32-year-old Russian hacker Yevgeniy Alexandrovich Nikulin has been sentenced to 88 months in prison in the U.S. for hacking into LinkedIn, Dropbox, and now-defunct social-networking company Formspring in early 2012.
Nikulin was arrested in October 2016 while traveling in the Czech Republic and was extradited to the United States in March 2018 to face trial for hacking into computers owned by LinkedIn, Dropbox, and Formspring and stealing the login credentials of hundreds of millions of users.
Nikulin is a Russian national and was based in Moscow when he carried out the cyber crimes. He initially hacked into the computer of a LinkedIn employee, installed malware into the hijacked machine, and used the employee’s stolen credentials to log in to LinkedIn’s corporate VPN.
Once inside LinkedIn’s corporate network, Nikulin stole a database containing the login information, including encrypted passwords, of over 117 million LinkedIn users. He used a similar tactic to steal the login credentials of over 68 million Dropbox users as well as the credentials of an unknown number of Formspring users.
According to the U.S. Department of Justice, Nikulin also infiltrated the network of Automattic, the parent company of WordPress.com, but there is no evidence to confirm whether he was able to steal any data from the company.
Nikulin stole private log-in details of 1,000 British MPs and parliamentary staff
The LinkedIn data breach, which involved Nikulin stealing the login credentials of over 117 million users, also compromised ‘private log-in details of 1,000 British MPs and parliamentary staff, 7,000 police employees and more than 1,000 Foreign Office officials’ in the UK.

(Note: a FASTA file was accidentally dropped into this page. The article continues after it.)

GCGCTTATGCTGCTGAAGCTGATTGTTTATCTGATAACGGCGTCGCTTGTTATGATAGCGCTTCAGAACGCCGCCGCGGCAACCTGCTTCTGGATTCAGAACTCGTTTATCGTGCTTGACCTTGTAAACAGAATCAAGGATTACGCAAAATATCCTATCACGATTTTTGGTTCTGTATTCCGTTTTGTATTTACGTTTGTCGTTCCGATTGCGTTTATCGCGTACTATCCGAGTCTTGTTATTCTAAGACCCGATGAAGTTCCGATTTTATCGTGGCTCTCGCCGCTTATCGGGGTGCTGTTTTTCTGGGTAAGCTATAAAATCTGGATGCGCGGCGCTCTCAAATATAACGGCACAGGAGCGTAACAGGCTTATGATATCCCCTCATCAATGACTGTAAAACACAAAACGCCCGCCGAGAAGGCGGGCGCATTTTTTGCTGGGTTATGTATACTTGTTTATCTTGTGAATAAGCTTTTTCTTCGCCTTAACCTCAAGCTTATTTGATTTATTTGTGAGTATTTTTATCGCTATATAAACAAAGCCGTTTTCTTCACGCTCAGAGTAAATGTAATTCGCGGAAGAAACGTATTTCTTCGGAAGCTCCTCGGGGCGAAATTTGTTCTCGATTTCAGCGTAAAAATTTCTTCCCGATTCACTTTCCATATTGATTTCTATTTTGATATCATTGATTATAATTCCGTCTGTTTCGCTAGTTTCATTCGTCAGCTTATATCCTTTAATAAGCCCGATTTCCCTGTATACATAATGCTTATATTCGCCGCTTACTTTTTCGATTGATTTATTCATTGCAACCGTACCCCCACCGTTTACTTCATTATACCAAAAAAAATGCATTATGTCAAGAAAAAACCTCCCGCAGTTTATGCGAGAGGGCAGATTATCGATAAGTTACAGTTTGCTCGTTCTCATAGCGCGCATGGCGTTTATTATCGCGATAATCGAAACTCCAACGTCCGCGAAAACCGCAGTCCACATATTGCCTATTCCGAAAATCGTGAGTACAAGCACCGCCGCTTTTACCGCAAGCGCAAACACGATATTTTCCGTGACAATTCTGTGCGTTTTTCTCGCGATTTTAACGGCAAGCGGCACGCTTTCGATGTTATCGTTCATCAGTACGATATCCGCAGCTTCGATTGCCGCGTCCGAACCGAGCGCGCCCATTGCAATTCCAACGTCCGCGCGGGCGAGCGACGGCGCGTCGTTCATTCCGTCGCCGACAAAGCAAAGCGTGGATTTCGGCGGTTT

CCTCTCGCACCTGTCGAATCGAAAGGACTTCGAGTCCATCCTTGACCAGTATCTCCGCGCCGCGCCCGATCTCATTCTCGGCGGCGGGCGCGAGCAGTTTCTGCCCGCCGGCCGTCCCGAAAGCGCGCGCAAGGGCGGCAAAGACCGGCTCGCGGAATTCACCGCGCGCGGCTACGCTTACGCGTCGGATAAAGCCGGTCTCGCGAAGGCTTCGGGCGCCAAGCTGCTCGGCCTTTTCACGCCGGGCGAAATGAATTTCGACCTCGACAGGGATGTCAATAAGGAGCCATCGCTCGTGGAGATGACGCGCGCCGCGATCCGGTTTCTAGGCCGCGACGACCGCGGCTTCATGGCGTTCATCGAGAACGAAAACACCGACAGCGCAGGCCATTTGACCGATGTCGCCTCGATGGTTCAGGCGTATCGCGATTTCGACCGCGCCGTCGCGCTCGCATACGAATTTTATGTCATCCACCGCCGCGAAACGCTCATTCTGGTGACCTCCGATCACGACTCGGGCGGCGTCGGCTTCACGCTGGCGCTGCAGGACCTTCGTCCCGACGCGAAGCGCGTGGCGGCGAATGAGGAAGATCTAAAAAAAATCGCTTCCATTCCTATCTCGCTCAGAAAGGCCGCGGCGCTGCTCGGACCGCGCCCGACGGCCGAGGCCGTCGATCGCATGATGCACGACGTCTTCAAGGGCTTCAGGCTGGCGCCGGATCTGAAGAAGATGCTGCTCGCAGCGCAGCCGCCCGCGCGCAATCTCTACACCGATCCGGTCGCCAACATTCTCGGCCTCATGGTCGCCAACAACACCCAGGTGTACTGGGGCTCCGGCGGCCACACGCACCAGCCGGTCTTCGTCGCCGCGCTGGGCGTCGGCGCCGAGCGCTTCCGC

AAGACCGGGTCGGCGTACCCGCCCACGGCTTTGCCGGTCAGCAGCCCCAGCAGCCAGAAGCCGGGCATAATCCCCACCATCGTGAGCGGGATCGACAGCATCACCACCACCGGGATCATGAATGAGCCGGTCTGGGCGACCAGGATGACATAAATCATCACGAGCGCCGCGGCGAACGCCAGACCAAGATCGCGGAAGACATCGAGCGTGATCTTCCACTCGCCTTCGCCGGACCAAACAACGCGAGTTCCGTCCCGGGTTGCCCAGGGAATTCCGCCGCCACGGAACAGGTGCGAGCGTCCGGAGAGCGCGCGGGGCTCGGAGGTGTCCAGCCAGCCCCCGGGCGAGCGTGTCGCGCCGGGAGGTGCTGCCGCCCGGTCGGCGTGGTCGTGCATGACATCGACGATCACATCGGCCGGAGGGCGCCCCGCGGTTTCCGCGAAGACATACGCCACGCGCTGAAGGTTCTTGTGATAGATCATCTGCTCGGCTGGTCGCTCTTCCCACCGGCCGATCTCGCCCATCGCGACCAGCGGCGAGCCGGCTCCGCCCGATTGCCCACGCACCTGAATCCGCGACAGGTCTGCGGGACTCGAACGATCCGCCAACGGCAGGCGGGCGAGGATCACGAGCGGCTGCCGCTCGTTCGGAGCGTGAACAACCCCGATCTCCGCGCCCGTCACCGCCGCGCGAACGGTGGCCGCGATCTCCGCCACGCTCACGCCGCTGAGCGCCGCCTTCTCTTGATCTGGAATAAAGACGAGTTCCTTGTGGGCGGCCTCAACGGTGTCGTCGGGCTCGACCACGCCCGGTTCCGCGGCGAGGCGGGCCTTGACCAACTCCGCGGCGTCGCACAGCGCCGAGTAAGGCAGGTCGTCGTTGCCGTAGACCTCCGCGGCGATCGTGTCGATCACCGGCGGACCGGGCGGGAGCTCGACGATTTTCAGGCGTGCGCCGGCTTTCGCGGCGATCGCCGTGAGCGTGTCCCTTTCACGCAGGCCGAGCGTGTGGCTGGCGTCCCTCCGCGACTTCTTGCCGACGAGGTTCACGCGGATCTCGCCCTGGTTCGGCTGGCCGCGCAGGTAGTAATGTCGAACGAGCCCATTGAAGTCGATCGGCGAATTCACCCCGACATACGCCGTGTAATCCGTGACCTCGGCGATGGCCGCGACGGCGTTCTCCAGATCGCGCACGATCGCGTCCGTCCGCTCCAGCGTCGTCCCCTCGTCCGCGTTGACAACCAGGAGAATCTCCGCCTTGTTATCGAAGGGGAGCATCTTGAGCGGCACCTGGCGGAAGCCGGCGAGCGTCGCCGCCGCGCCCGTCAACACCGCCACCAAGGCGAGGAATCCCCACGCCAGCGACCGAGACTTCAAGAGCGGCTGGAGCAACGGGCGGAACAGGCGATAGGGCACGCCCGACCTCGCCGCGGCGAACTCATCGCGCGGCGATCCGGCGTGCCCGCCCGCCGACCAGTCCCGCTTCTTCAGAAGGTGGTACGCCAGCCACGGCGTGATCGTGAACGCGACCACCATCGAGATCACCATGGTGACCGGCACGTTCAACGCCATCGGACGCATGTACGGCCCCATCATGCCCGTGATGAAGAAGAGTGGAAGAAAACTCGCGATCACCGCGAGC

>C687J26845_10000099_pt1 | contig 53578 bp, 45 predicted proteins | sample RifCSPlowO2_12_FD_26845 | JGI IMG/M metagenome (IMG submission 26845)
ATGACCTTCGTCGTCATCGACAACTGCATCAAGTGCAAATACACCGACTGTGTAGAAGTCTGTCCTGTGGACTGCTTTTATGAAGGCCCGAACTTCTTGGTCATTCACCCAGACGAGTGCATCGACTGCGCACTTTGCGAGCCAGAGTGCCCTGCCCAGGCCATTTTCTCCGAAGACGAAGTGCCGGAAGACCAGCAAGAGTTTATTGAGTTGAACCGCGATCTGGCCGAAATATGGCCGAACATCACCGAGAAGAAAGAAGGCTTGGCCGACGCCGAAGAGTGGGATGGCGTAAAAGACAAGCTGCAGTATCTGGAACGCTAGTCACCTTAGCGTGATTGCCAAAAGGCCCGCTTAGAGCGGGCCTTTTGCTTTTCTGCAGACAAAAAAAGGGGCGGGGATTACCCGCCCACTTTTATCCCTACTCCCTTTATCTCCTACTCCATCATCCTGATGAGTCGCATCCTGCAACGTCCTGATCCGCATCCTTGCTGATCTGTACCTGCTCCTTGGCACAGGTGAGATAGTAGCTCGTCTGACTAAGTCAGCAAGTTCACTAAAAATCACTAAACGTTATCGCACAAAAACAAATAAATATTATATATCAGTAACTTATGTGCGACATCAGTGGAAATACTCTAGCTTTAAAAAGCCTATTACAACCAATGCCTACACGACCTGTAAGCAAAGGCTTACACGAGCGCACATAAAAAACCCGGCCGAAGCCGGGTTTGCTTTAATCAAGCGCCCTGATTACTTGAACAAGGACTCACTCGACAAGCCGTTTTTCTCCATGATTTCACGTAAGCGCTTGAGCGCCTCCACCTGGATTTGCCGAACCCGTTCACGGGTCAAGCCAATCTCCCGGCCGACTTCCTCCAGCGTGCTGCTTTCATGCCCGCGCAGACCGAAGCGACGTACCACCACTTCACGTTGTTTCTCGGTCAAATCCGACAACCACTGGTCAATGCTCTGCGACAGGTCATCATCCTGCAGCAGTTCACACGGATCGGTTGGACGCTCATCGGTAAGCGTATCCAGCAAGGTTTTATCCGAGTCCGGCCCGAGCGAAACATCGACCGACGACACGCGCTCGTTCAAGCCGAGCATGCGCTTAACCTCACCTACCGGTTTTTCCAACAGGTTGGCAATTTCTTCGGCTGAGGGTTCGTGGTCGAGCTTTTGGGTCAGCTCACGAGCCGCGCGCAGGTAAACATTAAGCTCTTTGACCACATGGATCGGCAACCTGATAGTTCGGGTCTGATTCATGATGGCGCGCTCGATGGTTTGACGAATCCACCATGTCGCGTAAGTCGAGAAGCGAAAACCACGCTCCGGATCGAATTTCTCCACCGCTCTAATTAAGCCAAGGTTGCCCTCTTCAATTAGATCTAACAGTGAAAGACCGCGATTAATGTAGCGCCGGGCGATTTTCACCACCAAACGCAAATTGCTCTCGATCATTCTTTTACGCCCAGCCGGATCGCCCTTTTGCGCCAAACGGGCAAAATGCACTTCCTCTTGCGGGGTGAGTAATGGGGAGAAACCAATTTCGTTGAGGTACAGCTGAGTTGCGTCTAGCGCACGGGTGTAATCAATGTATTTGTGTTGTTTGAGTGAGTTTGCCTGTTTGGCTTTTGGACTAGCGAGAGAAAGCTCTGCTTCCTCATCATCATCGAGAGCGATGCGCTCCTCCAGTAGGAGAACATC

These details were part of a large cache of data obtained from Russian-speaking hacking websites in 2017 that also contained 2,944 hacked email addresses and passwords belonging to officials at the Department for Work and Pensions, 1,442 belonging to officials at the Department of Health, 1,392 belonging to officials at the Foreign & Commonwealth Office and 938 hacked email addresses and passwords belonging to officials at the Ministry of Justice.
After the existence of the data dump was reported by The Times, the National Cyber Security Centre said it was advising LinkedIn users to change their passwords immediately, close their accounts if they are not using the service, and not use the same passwords for both personal and work accounts. Affected users have also been asked to use multi-factor authentication to make it more difficult for Russian hackers.